In the days before the RAD Lab was started, Soda Hall was deserted during much of the day because students were working from home rather than coming into their labs. One hypothesized reason for this was that previously, the technology available in the lab was far beyond what students could afford at home: as a grad student at Cal in 1994, my household had ISDN service—128Kbps—and we could only afford it because we had a partial lab subsidy, and if you had a 17” CRT, you were stylin’. But by the early 2000s, you could get a killer PC with a huge display and infinite hard disk space very affordably, and everyone had broadband at home. So the RAD Lab’s revolutionary idea was that students might come in if they knew with high confidence that their fellow students and even (gasp) their faculty advisors were likely to be there. And the idea worked.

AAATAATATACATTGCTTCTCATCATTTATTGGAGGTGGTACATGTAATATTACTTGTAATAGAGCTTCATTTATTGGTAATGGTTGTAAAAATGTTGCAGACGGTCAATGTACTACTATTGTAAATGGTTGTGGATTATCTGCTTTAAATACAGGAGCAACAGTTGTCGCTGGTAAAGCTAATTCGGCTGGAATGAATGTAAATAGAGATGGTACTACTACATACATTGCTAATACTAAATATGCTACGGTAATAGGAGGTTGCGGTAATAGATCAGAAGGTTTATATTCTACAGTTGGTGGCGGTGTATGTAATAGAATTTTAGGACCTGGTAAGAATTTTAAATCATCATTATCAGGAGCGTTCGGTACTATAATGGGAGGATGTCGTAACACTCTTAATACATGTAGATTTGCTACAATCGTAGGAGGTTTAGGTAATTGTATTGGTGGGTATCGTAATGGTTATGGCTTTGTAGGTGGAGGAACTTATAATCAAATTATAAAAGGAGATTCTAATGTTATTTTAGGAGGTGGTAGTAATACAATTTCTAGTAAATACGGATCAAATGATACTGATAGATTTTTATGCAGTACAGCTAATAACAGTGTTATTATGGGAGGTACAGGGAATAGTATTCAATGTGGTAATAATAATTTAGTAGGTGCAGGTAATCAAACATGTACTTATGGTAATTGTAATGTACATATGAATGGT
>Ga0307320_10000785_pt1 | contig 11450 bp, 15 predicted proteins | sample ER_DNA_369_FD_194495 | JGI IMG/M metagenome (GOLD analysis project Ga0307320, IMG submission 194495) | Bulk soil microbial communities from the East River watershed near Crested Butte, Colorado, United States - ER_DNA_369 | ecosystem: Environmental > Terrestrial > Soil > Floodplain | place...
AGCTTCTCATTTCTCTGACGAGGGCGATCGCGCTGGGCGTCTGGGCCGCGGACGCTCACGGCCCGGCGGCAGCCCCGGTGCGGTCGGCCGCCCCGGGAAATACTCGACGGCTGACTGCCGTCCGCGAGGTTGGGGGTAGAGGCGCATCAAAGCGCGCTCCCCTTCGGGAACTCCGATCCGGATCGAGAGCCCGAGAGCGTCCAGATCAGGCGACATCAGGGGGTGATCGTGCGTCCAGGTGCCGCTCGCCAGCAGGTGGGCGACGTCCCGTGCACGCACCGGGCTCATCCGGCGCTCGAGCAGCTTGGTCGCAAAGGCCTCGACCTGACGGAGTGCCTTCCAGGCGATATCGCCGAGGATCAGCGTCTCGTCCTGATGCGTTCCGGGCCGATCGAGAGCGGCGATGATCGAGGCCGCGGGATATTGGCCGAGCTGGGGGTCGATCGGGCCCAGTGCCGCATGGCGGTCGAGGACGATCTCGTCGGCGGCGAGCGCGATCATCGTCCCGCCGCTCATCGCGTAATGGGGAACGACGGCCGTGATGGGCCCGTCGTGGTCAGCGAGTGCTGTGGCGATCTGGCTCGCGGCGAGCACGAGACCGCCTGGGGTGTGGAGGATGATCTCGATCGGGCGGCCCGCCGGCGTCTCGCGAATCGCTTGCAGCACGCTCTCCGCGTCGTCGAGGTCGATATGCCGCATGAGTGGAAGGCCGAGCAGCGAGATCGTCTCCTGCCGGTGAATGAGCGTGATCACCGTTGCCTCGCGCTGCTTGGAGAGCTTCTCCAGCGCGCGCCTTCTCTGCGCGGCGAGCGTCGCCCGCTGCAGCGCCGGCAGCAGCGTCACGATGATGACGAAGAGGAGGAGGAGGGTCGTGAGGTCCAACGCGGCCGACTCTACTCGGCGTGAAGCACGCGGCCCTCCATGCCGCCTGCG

Now I’m sitting at home (it’s the weekend! otherwise I’d be in the lab) with my 24” display etc., and watching my network backup proceed at 1Mbps. (We have cable modem “service” from Comcast, and like most residential broadband technologies, it’s an asymmetric link. We get anywhere from 6 to 10 Mbps down, but only 1-3 Mbps up.)
In the coming days of big data, I wonder whether we’ll again see students coming into the lab to work because that’s where the 100Mbps intranet and 10-100 Mbps uplinks are.